Ever wonder what what it would be to make a video that poses LiveJournal questionaire-style queries to your favorite celebrity, but also follows them around intimate spaces as they answer you? Vogue's 73 Questions series makes that a virtual reality, with filmmaker Joe Sabia at the helm of a first-person shoot with luminaries like Sarah Jessica Parker, Olivia Munn, Blake Lively, and Daniel Radcliffe.

The series, a partnership between Vogue and the Scene, gets a glossy, Vogue-appropriate presentation on its website, but is also making waves on YouTube.

The project is the brainchild of Sabia, who's created digital pop culture projects like a time machine that lets you explore 1,300 cultural references found in 200 episode of The Office. In February he recived a call from Jed Weintrob of Condé Nast Entertainment (parent company of digital-first platform the Scene) asking what kind of video Sabia would make with Sarah Jessica Parker if he had the actress for a day.

"I didn't admit it to Jed at the time—I mean, I don't know if I've ever told him—but I had never seen an episode of Sex and the City in my life," Sabia told the Daily Dot.  

He decided the best approach was to simply let the Parker be herself, and film her in a single take answering icebreaker questions shot from his point-of-view. Originally he's suggested 100, but found that was too ambitious and whittled the number down to 73 because that "looked interesting." The resulting video was a hit, and Sabia and Vogue decided to own the format, signing up more celebs for the treatment.

"In the end, this is basically the reinvention of an interview," Sabia explained. "It's this weird format where you have to watch each video five times to catch all the facts. It fits with the speed, style, and mode of the Internet.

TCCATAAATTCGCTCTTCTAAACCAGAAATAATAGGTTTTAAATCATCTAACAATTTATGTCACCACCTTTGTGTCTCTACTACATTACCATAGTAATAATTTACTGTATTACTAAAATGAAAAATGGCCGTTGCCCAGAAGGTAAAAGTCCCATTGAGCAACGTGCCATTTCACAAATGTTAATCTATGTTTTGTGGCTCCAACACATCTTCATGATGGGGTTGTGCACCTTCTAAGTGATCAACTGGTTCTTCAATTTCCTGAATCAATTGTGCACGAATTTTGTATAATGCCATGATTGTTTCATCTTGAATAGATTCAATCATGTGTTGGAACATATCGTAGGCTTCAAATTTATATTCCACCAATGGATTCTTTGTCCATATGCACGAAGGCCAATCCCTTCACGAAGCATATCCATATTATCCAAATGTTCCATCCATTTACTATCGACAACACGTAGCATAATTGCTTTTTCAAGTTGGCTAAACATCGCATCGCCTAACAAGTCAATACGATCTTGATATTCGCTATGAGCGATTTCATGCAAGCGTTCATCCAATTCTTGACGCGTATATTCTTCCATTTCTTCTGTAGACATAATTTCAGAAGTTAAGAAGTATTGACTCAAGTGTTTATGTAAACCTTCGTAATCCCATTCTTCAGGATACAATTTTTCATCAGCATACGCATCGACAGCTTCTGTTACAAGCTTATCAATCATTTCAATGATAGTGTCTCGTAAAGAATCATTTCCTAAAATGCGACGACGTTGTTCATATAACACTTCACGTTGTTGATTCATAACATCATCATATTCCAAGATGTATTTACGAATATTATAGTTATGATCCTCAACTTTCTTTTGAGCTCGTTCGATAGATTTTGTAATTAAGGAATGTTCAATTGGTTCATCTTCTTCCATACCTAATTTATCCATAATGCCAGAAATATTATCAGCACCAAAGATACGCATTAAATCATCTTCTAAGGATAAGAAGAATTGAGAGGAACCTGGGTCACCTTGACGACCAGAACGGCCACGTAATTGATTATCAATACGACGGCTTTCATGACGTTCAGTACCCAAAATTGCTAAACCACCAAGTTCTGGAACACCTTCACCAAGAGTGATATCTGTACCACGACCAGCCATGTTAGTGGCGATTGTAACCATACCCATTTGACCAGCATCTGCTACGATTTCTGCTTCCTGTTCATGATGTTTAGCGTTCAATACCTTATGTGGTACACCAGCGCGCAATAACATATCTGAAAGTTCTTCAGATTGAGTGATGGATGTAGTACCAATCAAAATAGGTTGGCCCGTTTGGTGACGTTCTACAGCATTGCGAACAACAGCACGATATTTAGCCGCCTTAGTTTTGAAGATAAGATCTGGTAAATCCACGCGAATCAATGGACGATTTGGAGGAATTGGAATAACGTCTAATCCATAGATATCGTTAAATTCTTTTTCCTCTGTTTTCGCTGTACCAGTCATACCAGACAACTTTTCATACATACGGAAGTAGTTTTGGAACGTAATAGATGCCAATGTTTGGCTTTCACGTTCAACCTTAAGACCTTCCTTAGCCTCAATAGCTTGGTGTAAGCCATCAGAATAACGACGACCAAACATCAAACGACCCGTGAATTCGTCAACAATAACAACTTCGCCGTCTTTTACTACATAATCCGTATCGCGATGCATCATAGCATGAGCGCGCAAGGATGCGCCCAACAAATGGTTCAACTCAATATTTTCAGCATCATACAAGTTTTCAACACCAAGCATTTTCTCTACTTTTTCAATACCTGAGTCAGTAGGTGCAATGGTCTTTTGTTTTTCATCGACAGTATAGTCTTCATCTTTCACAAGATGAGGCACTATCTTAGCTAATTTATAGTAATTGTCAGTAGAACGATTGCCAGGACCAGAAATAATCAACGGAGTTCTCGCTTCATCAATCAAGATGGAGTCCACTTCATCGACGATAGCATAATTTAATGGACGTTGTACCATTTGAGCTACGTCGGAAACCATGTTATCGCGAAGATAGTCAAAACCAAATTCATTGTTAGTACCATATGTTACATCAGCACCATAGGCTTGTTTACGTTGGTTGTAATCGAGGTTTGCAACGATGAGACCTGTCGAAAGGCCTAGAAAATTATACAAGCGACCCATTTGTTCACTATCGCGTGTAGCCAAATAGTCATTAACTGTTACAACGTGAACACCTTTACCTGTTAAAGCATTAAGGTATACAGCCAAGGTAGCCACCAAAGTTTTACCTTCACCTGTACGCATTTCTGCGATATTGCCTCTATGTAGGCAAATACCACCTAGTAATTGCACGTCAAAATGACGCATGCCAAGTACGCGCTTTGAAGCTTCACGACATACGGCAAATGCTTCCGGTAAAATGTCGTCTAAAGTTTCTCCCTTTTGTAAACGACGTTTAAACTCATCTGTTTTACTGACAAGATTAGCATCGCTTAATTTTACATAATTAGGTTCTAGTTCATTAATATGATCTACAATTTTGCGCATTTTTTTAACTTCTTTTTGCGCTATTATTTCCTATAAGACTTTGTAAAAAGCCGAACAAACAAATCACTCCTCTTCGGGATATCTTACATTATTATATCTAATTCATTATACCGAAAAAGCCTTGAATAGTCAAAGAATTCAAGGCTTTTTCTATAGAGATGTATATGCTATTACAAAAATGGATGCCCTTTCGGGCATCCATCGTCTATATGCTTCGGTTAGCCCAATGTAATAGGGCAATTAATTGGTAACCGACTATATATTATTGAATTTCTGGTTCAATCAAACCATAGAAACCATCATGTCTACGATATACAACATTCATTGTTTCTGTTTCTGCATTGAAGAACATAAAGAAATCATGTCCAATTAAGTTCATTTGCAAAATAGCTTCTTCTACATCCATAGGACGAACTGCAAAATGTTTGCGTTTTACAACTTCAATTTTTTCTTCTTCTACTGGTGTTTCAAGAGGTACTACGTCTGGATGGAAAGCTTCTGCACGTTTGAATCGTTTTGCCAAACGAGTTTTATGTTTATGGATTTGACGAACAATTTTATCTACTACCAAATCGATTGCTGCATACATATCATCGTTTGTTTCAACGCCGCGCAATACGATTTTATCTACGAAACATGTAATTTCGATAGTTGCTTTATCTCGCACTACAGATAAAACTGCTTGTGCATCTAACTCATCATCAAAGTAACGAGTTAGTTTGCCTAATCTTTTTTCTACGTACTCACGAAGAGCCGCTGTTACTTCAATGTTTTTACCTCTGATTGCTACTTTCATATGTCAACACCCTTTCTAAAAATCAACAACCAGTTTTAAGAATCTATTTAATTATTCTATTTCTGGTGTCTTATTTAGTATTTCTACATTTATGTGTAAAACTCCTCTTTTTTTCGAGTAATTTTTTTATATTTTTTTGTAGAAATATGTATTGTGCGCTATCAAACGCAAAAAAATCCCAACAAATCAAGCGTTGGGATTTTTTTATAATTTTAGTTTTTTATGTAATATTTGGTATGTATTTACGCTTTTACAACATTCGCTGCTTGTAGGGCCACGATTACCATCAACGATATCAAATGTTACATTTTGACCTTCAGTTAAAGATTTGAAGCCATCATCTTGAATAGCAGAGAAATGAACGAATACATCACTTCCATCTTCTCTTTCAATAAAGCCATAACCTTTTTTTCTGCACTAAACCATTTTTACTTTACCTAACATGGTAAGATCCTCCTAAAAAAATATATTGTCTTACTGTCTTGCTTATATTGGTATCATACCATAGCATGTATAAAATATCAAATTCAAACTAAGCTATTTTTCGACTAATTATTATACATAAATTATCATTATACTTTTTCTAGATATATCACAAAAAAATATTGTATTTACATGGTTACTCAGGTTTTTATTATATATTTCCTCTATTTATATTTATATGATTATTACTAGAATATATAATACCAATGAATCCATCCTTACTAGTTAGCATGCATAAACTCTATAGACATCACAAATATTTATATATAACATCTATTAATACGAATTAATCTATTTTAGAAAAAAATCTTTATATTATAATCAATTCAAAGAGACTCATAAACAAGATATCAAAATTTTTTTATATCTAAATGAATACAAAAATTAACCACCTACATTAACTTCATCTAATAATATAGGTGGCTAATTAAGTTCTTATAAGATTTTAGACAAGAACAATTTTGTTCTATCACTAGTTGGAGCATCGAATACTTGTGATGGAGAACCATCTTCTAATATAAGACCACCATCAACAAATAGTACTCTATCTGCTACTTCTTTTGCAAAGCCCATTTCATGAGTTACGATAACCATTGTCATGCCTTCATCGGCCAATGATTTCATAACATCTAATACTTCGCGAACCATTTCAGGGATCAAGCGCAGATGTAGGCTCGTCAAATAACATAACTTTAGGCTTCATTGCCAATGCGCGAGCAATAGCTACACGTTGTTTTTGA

Shooting a single video takes six hours of work on site, as well as countless more in prep time. Sabia says the celebs and crew alike all cross their fingers and hope they can get it in one take, and that so far he's not received any pushback from the stars at the center of the project.

"For the most part, it's exciting to say this has turned into a kind of club I think celebrities want to be a part of," he explained. "Vogue doesn't just take anyone, so the celebrities know going in this is a special case type of thing. And working with them has been nothing less than a joy so far, and they all fully understand the job that needs to get done."

Sabia was tight-lipped about the series' next big-name star, but he offered three hints, "It is a woman, her favorite app is Instagram, and her favorite Disney character is Tinker Bell." As for Sabia, he's got a long list of celebs living or dead he'd love to put to the 73 Questions test.

"It would be pretty epic doing Michelle and Barack in the White House," he said. Outside the bounds of Vogue, his list is more fanciful.

"Stephen Hawking in zero gravity," he continued. "Billy Joel live on stage at a concert. The guy who who created Full House on the set of Family Matters. If I had the chance to bring back dead people to interview? Bob Marley in a Russian bath. Franz Liszt in a church. Socrates in a Greek diner, because why not? I think he'd happily oblige knowing his compensation in exchange for an interview was Earthly resurrection."

Screengrab via 73 Questions/Vogue